“There should be a national consensus on our candidate [for President],” Oli said while responding to queries of reporters after the House elected his close aide Dev Raj Ghimire its Speaker.
Congress leaders have openly said their mission is to break the existing ruling alliance and the move is on to snatch away the post of President from the CPN-UML. Prime Minister Dahal also appears keen to somehow neutralise the domineering UML chair KP Sharma Oli.
According to Maoist leaders, just weeks after becoming prime minister with UML’s backing, Dahal has already been alarmed by Oli’s activities. Oli’s proactive role in forming the high-level mechanism under his own leadership and some of the mechanism’s decisions have made Dahal wary. Oli’s cosying up with Rastriya Prajatantra Party’s Rajendra Lingden and Rastriya Swatantra Party’s Rabi Lamichhane has further alarmed the prime minister, said Maoist leaders close to Dahal.
Nepali Congress leader and lawmaker Chandra Bhandari said his party’s mission also remains incomplete.
“We had a four-party coalition but that fell through before it could form a government. We will continue our attempt to break the other ruling coalition,” Bhandari told reporters after the Speaker’s election on Thursday. “We failed in our ‘Mission Speaker’ and now we will focus on ‘Mission President’.”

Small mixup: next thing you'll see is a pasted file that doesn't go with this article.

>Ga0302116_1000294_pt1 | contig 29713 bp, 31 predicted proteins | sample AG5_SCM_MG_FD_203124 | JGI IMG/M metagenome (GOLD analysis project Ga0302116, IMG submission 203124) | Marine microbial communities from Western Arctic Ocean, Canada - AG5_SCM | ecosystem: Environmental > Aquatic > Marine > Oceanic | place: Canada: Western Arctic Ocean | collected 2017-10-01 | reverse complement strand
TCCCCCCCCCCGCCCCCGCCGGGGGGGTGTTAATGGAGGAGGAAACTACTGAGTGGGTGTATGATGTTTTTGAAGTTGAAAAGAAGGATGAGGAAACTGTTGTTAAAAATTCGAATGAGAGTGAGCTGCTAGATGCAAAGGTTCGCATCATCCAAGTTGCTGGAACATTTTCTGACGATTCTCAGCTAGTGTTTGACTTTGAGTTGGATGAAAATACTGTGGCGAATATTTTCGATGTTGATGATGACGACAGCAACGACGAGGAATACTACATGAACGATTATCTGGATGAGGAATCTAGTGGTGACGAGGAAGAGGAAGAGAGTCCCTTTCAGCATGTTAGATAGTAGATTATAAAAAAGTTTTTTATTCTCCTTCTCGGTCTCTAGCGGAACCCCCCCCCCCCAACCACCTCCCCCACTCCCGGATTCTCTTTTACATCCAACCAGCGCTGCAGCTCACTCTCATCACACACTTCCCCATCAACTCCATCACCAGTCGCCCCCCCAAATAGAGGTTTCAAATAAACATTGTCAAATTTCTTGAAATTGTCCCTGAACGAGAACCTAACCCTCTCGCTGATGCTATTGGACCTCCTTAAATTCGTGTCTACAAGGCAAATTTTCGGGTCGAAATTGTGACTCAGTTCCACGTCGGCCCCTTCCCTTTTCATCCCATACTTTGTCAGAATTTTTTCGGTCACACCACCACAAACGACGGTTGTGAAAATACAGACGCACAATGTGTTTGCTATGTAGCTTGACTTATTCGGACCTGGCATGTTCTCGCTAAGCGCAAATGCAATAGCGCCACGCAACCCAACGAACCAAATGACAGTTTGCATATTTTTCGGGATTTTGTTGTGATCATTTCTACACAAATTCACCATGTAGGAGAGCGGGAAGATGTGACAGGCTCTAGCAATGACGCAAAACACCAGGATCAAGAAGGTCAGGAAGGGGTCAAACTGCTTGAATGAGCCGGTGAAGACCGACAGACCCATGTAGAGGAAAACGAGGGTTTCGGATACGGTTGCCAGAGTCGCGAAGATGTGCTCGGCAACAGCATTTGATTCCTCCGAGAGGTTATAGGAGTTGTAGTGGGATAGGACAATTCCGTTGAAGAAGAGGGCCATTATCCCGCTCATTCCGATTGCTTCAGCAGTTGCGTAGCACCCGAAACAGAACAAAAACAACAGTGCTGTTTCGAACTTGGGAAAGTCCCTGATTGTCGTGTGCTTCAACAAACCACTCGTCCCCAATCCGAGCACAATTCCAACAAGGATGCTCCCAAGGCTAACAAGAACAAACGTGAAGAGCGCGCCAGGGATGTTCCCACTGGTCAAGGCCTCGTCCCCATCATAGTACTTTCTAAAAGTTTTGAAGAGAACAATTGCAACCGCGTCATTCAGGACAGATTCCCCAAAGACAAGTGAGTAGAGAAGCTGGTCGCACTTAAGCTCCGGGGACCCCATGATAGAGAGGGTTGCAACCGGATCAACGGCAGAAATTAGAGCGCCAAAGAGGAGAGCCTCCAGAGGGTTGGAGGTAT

To add fuel to the fire, Congress General Secretary Bishwa Prakash Sharma on Thursday accused Oli of trying to confine the prime minister in a cage. He was hinting at Oli’s attempts to control government functioning via the high-level political mechanism.
Oli countered Sharma that he was only following the precedent set by the Congress.
But some political analysts also believe Dahal may not accept Congress’ proposal easily after having been betrayed by Congress President Sher Bahadur Deuba over the prime minister’s post only recently.
“It will be a risky game for Dahal to betray Oli and vote for a Congress candidate for the President,” said Hari Roka, a political analyst. “As the Shekhar Koirala-Gagan Thapa faction in Congress cannot be fully relied upon, Dahal may not take that risk unless a unified Congress convinces him with a fool-proof plan.”
There is widespread dissatisfaction across the Maoist Centre’s ranks that alliance with Congress left the party in a much worse situation as the Shekhar Koirala-Gagan Thapa faction played the role of a ‘villain’ which, according to Congress insiders, was responsible for reducing the party’s legislative strength to half compared to 2017 polls.
Maoist Centre leaders said there is nothing definite they could say about the President with still a lot of time left for the presidential election.
“Yes, we wanted a consensus candidate for President in order to ensure stability but we cannot say what will happen in a few weeks’ time,” said Haribol Gajurel, a deputy general secretary of the Maoist Centre who is also a possible candidate for political adviser to the prime minister. “The UML could by then also discuss the presidential candidate with the Congress.”